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Predictors of the change in bilirubin levels over twelve weeks of treatment with atazanavir

Aoife G Cotter125*, Aisling Brown2, Gerard Sheehan23, John Lambert23, Caroline A Sabin4 and Patrick WG Mallon12

Author Affiliations

1 HIV Molecular Research Group, School of Medicine & Medical Science, University College Dublin, Dublin, Ireland

2 Department of Infectious Diseases, Mater Misericordiae University Hospital, Dublin, Ireland

3 School of Medicine & Medical Science, University College Dublin, Dublin, Ireland

4 Research Department of Infection & Population Health, UCL Medical School, London, UK

5 Clinical Research Centre, Mater Misericordiae University Hospital, Eccles St., Dublin 7, Ireland

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AIDS Research and Therapy 2013, 10:13  doi:10.1186/1742-6405-10-13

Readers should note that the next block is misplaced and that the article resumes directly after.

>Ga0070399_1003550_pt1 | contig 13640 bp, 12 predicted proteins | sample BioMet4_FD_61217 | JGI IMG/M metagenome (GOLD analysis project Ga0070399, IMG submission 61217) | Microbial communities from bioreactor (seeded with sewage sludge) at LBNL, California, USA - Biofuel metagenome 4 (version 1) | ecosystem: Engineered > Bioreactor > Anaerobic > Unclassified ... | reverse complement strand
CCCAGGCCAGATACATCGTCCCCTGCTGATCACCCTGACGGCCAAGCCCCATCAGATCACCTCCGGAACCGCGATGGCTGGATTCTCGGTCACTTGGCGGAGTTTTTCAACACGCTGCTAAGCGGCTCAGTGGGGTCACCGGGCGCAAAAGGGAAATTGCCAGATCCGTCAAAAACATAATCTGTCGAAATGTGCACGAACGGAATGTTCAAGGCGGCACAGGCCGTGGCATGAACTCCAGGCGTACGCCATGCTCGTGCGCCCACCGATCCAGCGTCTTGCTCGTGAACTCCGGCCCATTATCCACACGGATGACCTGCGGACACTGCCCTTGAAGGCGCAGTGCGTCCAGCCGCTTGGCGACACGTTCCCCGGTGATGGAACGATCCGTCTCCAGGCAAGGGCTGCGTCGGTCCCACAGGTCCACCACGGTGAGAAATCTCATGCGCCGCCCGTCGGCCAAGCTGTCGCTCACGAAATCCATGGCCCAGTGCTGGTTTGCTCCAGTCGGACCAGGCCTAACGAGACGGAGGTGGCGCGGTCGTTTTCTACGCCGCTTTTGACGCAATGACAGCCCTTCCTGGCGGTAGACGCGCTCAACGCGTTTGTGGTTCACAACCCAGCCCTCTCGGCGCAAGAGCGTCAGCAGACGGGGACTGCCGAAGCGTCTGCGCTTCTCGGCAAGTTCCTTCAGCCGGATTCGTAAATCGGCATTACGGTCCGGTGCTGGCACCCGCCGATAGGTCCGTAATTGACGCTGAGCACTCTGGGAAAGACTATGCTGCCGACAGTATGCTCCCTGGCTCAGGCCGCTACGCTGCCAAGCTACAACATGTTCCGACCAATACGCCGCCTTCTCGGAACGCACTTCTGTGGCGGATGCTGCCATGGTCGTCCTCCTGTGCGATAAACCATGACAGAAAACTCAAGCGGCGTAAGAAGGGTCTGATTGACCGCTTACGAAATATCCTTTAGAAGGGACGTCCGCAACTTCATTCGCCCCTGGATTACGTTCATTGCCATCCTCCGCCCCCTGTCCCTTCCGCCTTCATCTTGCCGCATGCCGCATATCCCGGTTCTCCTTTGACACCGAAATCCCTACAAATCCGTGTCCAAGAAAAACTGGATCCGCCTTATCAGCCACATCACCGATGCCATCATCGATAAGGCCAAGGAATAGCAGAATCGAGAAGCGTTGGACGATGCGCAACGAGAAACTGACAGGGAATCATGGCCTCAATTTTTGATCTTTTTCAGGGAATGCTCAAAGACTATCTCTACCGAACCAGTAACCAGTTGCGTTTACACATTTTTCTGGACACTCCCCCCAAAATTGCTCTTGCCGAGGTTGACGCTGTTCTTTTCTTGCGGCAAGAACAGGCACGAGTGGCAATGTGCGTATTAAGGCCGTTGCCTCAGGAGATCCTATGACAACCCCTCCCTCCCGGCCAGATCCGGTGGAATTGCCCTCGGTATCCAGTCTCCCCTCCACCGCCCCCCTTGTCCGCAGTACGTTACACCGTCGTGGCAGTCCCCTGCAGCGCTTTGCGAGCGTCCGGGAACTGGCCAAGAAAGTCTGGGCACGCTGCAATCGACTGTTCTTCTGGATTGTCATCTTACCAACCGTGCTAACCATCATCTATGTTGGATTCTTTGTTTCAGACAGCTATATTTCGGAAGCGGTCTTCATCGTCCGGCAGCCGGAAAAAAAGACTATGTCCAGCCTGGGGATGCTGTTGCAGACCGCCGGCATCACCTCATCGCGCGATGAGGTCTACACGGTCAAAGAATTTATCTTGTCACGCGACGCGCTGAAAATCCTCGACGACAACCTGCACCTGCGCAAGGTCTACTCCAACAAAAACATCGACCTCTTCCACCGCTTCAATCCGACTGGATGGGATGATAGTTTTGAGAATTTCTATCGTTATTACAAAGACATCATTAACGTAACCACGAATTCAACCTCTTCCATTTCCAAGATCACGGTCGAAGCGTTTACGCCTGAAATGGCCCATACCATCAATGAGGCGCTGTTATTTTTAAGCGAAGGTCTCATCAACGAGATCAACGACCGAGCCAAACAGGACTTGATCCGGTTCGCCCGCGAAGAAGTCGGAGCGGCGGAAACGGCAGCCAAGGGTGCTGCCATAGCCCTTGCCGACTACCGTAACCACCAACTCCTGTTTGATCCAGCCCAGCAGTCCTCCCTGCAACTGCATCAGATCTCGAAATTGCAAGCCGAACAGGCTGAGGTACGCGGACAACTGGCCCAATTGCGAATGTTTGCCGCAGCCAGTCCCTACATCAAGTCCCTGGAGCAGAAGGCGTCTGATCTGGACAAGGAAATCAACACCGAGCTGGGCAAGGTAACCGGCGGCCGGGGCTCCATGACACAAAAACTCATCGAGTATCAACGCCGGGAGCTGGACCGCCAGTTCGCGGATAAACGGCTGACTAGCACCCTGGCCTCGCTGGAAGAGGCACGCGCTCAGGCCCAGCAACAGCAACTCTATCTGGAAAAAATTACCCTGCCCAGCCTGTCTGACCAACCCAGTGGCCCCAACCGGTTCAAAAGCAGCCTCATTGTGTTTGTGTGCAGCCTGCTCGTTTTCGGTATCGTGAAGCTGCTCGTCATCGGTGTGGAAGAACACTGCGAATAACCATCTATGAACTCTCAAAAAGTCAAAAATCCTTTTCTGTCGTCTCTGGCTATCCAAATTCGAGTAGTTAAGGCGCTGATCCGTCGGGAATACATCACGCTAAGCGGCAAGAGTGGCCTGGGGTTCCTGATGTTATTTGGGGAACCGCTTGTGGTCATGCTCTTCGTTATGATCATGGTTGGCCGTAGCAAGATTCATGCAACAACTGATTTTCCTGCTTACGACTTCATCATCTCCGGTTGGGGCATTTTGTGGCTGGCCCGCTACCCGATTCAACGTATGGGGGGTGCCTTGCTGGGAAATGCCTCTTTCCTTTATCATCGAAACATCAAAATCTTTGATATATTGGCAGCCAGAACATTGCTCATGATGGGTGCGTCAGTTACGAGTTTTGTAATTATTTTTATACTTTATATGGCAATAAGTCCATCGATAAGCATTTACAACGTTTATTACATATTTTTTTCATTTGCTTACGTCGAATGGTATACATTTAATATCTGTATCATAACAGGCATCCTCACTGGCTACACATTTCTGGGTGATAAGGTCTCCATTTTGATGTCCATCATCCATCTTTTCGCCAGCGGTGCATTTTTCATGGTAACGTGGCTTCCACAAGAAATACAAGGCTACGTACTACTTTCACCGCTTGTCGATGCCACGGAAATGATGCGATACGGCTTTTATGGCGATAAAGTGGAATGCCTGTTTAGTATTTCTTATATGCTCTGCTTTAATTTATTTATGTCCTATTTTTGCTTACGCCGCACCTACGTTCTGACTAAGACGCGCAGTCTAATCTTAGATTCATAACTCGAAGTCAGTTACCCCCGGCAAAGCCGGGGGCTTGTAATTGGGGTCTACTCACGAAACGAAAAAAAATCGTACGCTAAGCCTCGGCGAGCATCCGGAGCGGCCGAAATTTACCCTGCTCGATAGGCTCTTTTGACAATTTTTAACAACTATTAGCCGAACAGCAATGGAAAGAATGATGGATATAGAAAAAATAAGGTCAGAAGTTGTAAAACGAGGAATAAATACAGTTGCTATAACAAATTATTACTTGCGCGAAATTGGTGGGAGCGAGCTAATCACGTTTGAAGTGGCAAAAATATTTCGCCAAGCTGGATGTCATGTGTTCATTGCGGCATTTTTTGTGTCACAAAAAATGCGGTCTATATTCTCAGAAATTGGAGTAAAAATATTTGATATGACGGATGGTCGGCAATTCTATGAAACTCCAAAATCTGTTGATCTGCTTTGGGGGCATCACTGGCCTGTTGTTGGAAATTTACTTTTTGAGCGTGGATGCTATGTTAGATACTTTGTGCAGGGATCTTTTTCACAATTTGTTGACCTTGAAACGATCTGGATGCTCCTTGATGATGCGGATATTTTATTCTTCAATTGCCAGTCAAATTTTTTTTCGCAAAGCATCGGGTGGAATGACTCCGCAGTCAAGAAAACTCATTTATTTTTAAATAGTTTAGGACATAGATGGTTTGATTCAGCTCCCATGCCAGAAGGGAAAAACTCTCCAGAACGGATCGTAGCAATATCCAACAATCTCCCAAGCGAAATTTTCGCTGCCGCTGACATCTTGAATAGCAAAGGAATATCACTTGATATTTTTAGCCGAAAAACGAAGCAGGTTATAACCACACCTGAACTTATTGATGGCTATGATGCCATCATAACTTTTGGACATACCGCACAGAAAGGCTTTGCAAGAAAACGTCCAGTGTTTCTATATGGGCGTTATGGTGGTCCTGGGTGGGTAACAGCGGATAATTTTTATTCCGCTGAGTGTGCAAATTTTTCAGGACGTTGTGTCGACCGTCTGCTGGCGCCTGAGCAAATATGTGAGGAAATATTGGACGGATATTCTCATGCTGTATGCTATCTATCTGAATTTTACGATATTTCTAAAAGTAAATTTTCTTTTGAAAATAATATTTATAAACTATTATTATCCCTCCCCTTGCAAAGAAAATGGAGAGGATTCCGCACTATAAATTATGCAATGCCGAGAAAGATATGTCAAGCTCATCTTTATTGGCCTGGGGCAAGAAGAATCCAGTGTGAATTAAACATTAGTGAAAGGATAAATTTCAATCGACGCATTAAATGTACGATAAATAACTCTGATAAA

Published: 16 May 2013

First paragraph (this article has no abstract)

Atazanavir (ATV) is a protease inhibitor used in the treatment of HIV infection. It is useful in patients on methadone replacement therapy as its once daily dosing facilitates co-administration with methadone and, unlike the non-nucleoside reverse transcriptase inhibitor, efavirenz, it does not accelerate the metabolism of methadone via induction of cytochrome P450 enzymes [1]. ATV is associated with unconjugated hyperbilirubinaemia in 6-40% of patients, overt jaundice in 7-8% and discontinuation in up to 2% [2,3]. The pathophysiology of ATV-hyperbilirubinaemia is analogous to Gilbert’s syndrome; ATV competitively inhibits UDP-glucuronyltransferase (UGT) enzymes leading to reduced glucuronidation of bilirubin and increased levels of unconjugated bilirubin [4,5]. Patients with the UGT1A1*28 genotype are particularly, but not exclusively, vulnerable [6,7]. Our study aimed to determine the clinical predictors of ATV-associated hyperbilirubinaemia in our patient population.

Atazanavir; Unconjugated hyperbilirubinaemia; Bilirubin; Liver; Hepatitis C